• Images can help too – make sure they add to the users understanding of what is behind the link and are not just ‘eye candy’
  • Bullet points work really well
  • Marketing messages and copy will be ignored – on navigation pages just make sure user can find the information they are hunting for quickly
  • Don’t panic about the “3 click rule” (or rather “3 click myth”), observing users has taught us they are happy to go beyond 3 clicks if these are quick clicks and the information scent is getting stronger
  • Don’t make people think on navigation pages – use simple language, bullet points, big obvious links to all speed up navigation

An example of a navigation page we designed for – the aim for users to be able to move to the information they need VERY quickly

Directgov ( has lots of really good navigation pages, here’s one for Motoring:

Lots of quick links and bullet points making a highly scannable and therefore quick navigation page.

Of course on many bigger sites we have a couple of layers of navigation page, as long as the information scent gets stronger as the user clicks through these they are fast links and get the user to their destination really quickly.

From the motoring page on DirectGov site clicking on “registering a vehicle” takes the user to another navigation page which then goes to the full information page

What about users landing inside the site?

Many users will land directly in your site, maybe on a navigation page so that’s why its important that navigation pages include:

  • Site logo, name
  • Strapline (make the logo a link to the home page)
  • Global navigation device
  • Home link
  • Site search box if there is one on the site
  • Footer and utility navigation devices

Finally users aren’t perfect!

On navigation pages we see uses clicking / choosing the first option that looks like it fits the bill. Therefore when organising the navigation page make sure:

  • the ordering of lists and priorities on the page are carefully considered
  • the most important information and links are high up the page
  • if you want to persuade users to click one link over another put the priority link above the other one

Once you’ve built the navigation pages test them with users against tasks and goals.

For more information on writing for the web this book is great: ‘Letting go of the words – writing for the web’ by Janice (Ginny) Redish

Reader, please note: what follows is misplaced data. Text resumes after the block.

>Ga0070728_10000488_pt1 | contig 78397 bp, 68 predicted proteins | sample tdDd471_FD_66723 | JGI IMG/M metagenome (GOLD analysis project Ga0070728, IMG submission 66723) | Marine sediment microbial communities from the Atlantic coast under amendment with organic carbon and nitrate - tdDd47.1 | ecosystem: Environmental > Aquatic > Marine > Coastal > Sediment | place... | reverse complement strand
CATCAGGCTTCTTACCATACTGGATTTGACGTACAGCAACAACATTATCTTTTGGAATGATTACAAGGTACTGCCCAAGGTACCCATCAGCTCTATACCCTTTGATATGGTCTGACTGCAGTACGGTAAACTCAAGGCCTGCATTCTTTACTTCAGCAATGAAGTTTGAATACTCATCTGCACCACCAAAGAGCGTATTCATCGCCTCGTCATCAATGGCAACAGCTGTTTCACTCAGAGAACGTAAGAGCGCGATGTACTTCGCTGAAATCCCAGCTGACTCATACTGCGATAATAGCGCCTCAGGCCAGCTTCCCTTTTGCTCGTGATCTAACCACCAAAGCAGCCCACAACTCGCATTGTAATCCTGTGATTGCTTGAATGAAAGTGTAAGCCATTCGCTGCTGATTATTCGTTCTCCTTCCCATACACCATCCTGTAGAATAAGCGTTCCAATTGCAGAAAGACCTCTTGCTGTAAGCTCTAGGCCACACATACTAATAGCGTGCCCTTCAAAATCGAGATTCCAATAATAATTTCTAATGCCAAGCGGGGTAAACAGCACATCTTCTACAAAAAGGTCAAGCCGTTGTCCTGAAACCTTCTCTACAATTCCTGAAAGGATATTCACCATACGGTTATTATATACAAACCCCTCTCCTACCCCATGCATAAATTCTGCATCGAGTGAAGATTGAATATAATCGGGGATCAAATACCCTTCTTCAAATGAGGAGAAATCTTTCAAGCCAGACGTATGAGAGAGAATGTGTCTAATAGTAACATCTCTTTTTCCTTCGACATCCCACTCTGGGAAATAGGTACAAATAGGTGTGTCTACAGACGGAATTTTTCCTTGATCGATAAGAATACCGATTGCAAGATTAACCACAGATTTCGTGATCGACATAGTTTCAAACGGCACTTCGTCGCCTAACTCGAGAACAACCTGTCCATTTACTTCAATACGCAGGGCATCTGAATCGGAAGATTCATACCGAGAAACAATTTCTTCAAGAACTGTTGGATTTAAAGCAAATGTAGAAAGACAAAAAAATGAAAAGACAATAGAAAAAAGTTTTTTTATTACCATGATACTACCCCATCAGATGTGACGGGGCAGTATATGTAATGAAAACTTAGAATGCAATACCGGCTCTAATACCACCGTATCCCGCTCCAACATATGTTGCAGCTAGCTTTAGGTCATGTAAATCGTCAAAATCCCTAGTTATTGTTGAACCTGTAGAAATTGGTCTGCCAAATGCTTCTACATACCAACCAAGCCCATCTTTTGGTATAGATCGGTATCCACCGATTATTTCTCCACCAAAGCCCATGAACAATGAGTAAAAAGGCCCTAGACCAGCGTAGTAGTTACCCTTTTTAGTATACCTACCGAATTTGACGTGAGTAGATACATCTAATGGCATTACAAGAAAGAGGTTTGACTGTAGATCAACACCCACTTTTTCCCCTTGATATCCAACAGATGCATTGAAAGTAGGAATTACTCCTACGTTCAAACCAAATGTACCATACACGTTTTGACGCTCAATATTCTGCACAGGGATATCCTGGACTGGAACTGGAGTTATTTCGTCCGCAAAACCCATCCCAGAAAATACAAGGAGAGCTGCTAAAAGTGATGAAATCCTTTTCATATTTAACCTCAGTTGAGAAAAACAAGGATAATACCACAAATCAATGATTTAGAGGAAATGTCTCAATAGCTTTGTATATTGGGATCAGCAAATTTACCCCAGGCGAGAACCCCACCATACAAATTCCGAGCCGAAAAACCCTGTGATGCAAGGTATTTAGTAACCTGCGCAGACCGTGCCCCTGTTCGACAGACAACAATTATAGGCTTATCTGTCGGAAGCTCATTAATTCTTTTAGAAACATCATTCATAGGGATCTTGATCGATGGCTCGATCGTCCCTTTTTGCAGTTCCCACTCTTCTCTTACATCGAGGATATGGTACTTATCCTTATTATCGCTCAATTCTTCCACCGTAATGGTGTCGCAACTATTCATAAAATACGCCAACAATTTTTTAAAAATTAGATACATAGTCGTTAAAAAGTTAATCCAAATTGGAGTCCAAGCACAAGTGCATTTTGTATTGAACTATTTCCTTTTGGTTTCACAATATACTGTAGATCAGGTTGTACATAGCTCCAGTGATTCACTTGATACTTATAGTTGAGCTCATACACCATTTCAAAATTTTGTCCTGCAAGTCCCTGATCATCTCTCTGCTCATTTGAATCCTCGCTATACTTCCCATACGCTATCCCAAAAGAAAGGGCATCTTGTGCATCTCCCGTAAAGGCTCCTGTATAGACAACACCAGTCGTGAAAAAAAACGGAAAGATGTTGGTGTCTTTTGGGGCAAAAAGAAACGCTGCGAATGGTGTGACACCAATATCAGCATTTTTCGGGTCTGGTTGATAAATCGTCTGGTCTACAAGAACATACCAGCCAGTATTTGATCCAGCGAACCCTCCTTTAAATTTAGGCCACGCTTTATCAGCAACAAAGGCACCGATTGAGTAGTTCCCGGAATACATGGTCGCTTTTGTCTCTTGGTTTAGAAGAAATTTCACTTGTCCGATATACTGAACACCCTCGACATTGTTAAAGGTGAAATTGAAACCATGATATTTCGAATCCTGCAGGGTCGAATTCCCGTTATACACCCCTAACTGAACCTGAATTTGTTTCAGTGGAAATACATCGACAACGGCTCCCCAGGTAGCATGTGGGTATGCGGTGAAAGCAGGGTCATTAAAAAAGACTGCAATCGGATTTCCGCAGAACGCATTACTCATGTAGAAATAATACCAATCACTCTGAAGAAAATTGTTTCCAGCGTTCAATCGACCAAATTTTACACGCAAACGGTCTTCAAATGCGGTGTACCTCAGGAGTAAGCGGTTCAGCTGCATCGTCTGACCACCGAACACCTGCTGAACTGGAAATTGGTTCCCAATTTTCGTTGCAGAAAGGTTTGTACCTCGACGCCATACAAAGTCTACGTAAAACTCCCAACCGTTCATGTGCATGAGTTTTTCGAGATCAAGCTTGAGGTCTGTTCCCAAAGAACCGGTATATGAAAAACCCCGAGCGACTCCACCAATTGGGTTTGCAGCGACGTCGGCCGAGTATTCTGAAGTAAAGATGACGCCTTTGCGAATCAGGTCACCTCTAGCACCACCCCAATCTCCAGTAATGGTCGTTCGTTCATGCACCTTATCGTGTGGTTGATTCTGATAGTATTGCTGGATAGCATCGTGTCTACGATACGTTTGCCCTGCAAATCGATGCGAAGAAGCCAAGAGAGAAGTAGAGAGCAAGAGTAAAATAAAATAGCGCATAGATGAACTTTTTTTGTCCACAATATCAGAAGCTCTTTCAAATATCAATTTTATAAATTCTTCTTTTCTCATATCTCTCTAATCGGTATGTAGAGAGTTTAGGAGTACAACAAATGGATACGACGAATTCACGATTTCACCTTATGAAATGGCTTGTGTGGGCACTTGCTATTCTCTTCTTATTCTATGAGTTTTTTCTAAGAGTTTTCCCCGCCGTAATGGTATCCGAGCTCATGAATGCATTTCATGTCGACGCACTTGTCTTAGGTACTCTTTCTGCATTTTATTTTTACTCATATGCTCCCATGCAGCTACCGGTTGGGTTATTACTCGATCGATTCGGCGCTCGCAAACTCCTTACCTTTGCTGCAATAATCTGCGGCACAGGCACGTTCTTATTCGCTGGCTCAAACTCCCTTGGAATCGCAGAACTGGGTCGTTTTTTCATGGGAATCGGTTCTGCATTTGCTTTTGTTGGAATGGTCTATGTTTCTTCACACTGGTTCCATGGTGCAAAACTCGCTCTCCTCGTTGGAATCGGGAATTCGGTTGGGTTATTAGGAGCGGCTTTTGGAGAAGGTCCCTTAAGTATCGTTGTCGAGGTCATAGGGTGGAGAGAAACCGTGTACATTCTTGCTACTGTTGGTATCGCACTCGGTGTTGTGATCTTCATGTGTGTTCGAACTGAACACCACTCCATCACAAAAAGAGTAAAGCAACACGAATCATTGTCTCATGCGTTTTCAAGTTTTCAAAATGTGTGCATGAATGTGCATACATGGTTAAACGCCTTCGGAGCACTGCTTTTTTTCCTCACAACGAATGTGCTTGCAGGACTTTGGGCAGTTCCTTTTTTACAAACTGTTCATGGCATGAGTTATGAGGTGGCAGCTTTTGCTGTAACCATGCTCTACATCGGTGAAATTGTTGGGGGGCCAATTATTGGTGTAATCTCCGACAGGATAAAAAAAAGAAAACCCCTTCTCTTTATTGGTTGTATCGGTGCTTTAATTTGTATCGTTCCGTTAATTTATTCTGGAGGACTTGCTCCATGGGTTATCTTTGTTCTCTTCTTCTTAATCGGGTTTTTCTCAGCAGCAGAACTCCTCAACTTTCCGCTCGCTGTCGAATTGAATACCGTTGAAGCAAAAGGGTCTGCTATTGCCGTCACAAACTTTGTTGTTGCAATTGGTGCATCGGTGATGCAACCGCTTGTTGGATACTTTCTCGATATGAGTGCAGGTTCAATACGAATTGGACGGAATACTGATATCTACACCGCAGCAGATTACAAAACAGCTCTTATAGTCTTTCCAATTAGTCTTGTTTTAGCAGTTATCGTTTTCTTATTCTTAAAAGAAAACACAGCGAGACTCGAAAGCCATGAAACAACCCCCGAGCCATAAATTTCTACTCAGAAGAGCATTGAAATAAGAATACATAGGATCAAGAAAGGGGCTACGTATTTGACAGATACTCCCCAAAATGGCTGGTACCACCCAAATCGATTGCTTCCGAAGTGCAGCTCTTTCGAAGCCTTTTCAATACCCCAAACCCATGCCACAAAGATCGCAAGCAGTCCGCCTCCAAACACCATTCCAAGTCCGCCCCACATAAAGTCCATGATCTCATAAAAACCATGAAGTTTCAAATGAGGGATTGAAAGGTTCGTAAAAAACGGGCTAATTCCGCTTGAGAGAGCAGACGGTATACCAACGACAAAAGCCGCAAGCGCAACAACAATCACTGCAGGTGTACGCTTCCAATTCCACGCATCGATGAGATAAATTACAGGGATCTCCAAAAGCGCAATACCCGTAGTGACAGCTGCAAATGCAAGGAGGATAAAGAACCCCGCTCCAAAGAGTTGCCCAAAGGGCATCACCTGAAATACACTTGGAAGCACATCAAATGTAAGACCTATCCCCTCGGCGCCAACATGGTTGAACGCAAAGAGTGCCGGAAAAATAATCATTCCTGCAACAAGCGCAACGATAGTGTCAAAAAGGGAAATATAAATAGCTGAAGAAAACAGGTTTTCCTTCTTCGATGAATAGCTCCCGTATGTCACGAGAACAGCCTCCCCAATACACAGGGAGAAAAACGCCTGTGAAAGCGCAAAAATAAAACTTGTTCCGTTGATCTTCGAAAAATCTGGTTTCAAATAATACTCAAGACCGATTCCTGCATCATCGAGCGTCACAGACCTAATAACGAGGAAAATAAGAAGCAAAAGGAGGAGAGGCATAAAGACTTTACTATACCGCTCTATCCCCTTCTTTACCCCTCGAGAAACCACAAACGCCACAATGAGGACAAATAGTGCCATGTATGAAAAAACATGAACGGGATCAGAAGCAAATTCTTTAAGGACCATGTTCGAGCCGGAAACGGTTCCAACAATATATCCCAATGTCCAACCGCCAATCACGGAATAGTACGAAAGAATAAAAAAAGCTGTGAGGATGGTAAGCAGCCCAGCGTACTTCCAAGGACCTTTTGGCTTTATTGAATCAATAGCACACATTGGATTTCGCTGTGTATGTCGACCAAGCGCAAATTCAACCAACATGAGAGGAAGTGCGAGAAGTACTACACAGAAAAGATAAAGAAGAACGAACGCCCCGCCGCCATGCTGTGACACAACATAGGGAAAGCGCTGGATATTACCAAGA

Apr 15 2009

First 2 Words are critical for scanning lists and headings

Here’s the latest snippet of usability testing from who tested how well users understand the first 11 characters of web site links & headlines

In a nutshell:

Lists are great for scanning and web copy and therefore used all over web sites (search results, category pages, news lists, blog lists, twitter feeds, table of contents, site maps, bulleted and numbered lists in content etc etc).

The research finds users scan and typically see about 2 words for most list items, approximately 11 characters.

The best links had these characteristics:

  • Plain and simple language
  • Specific terminology was used
  • Follow conventions for naming common features
  • Action oriented
  • Show numbers as numerals in web text to catch the users eye and get more into the headline and links

The worst links had these characteristics:

  • Generic, bland words
  • Made up words or terms were used
  • Start with waffle


SEE the full article:

Sep 5 2006

Using duplicate content on your site?

Recent evidence suggests that if search engines detect that you’re making use of duplicate content you may find your website penalized and dropped down a few ranks.

The reason for this ‘SPAM’, search engines are constantly being updated to keep track of the latest stealth techniques to boost your rankings and will drop your site if you employ such underhand tactics.

Only recently a large German car manufacturer was dropped from Google for employing such shady tactics. So don’t make the same mistakes and check your content – and no cheating because they’ll know!

Aug 15 2006

Does blogging = increased traffic?

Blogs seem to be driving the internet these days – while recent reports suggest that overall, growth is slowing for the top sites, sites focused on social networking are more popular than ever.

It seems that blogs have helped the web world through some tough times recently, as some of the main blogging sites show the most increased traffic – and

At one point, traffic increased by 528% according to market research firm ComScore Media Metrix.

Blogging allows individuals the freedom to share their thoughts, knowledge and ideas and the statistics clearly show that people want this sort of content – in fact, go and get blogging now!


Weblog, which is usually shortened to blog, is a website, or section of a website that consists of ‘articles’ or journal entries, written by an individual (or group of individuals) presented in a reverse chronological order.